According to Uzbekistan's President Shavkat Mirziyoyev, the public protests in the province of Karakalpakstan have resulted in casualties among the civilian population and the security forces.

Rioters carried out "destructive actions" in the town of Nukus, throwing stones, setting fires and attacking the police, according to a statement by Mirziyoyev released on Sunday.

"Unfortunately, there are civilian casualties and law enforcement officials," he said.

Only on Saturday did Mirziyoyev drop plans to take back the province's autonomy after protests, which he said began on Friday.

A local official told an Internet news site that thousands of people had been injured and were in hospital.

According to the opposition politician in exile Pulat Ahunov, at least five people lost their lives.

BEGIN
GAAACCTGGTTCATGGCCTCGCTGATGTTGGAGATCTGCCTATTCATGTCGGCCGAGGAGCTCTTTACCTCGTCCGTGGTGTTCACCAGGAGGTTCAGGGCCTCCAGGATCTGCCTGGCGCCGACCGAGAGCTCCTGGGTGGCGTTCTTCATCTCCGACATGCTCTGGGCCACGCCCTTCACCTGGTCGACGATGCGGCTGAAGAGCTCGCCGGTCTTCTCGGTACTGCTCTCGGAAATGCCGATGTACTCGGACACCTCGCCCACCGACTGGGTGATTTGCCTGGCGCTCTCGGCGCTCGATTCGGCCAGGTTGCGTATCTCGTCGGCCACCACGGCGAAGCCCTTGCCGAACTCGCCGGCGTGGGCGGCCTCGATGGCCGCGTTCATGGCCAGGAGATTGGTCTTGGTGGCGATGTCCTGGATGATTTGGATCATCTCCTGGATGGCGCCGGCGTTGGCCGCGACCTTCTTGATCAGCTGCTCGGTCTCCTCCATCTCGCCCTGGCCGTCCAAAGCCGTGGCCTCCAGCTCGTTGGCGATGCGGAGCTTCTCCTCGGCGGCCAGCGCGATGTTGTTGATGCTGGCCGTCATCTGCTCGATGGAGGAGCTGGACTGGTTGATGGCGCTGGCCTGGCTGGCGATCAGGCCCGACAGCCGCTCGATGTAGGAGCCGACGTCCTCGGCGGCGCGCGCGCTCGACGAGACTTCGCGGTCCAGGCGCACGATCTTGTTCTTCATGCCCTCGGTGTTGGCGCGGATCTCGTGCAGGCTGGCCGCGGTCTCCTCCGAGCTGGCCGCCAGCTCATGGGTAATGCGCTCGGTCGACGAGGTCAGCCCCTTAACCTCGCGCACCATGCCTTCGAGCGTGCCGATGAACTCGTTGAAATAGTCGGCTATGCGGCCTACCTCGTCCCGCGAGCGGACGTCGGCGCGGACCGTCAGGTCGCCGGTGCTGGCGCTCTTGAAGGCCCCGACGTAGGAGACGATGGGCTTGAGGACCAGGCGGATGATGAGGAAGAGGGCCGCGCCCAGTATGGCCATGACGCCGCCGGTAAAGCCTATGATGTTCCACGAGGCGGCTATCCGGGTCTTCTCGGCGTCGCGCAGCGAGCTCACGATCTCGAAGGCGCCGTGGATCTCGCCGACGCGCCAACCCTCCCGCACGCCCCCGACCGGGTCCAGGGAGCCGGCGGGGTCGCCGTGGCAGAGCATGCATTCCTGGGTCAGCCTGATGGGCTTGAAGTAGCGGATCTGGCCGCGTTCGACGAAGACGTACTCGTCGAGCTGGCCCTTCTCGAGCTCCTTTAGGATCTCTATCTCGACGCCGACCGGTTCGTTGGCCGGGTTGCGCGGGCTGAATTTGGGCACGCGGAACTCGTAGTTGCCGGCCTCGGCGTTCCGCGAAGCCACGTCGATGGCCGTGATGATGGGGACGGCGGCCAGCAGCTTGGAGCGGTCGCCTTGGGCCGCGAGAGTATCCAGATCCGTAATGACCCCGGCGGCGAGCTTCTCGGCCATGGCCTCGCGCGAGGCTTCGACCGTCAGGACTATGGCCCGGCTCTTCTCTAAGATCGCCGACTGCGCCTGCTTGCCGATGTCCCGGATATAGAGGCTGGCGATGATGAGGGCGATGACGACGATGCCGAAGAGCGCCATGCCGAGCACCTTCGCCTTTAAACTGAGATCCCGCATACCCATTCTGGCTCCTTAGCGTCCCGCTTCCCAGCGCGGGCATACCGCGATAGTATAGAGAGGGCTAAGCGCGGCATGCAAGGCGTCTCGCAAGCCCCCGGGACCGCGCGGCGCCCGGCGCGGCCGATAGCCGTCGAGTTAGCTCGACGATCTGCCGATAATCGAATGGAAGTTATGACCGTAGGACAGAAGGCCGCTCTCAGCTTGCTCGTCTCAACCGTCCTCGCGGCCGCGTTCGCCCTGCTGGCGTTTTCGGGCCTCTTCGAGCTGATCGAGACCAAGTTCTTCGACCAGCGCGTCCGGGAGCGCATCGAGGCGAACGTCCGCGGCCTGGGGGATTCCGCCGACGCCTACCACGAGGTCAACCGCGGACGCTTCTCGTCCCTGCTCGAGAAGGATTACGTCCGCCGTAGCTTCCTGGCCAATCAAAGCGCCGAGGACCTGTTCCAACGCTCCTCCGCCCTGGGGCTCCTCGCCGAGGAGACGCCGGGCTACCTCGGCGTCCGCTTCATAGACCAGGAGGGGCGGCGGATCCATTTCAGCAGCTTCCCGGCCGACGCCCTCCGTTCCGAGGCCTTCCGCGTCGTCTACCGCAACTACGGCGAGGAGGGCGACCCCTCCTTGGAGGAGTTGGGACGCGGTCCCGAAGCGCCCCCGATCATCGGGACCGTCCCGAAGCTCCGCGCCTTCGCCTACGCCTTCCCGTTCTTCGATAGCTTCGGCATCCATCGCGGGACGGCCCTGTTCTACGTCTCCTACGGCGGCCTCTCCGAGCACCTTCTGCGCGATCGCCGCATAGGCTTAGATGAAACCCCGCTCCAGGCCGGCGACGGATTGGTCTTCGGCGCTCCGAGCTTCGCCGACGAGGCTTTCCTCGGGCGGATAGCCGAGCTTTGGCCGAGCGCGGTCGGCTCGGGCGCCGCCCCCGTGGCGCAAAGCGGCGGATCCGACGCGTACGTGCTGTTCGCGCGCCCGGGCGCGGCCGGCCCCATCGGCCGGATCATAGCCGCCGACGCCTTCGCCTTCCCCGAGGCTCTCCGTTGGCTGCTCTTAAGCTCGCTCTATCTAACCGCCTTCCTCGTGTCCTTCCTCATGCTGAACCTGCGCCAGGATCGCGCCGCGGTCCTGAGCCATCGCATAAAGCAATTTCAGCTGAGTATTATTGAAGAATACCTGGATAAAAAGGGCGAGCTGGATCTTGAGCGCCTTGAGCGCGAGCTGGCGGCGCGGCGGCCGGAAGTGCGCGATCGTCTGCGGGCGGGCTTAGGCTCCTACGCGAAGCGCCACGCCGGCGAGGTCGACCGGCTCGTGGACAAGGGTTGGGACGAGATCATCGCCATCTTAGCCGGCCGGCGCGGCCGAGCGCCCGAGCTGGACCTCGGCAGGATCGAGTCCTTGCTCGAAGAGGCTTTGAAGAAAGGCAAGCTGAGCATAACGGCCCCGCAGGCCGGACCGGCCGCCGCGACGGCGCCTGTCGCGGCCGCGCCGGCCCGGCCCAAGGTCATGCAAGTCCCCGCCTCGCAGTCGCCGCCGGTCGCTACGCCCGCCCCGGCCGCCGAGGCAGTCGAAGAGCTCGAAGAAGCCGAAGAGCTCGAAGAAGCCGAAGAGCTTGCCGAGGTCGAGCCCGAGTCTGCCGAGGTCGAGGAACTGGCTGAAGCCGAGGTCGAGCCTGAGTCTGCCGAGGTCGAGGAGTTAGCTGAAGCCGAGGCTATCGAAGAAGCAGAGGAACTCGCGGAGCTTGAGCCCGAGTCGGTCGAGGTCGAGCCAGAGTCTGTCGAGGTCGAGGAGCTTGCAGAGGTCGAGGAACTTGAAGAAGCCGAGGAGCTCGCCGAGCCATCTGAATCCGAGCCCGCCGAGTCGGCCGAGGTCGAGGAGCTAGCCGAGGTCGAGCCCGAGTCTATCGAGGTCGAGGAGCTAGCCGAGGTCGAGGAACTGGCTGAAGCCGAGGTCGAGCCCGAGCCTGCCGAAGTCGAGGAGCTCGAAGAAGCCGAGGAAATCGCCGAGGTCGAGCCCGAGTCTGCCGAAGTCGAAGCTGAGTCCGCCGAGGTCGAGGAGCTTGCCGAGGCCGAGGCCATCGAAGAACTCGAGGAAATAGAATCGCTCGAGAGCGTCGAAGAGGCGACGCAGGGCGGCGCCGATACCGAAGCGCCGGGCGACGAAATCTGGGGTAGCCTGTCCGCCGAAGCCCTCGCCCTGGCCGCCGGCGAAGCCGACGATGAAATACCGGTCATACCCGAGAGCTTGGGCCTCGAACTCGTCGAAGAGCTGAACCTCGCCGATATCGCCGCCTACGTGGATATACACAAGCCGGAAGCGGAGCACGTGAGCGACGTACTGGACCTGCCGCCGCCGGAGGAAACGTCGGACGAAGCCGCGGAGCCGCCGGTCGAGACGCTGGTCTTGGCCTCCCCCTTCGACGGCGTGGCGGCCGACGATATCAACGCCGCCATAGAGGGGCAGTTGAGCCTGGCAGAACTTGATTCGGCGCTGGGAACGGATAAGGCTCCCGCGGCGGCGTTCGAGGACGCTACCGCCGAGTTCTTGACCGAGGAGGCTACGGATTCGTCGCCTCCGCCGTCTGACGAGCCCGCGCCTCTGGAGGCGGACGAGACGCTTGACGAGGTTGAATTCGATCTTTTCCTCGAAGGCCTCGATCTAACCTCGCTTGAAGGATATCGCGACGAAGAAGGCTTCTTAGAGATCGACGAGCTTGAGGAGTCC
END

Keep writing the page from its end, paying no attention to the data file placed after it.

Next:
There are also unconfirmed reports of dozens more dead.

Uzbekistan is a tightly controlled Central Asian state and a former Soviet republic where the government cracks down on any form of criticism.

Human rights organizations denounce police violence.

"There have been unconfirmed reports of excessive use of force by security forces during the July 1 protests in Nukus," Human Rights Watch Europe and Central Asia director Hugh Williamson wrote on Twitter.

He called for an investigation into what was happening.

The Foreign Ministry of neighboring Kazakhstan, whose government had violent protests put down in early January, expressed concern about the events in Uzbekistan.

"We welcome and support the Uzbek leadership's decisions to stabilize the situation in Karakalpakstan," the ministry said in a statement.

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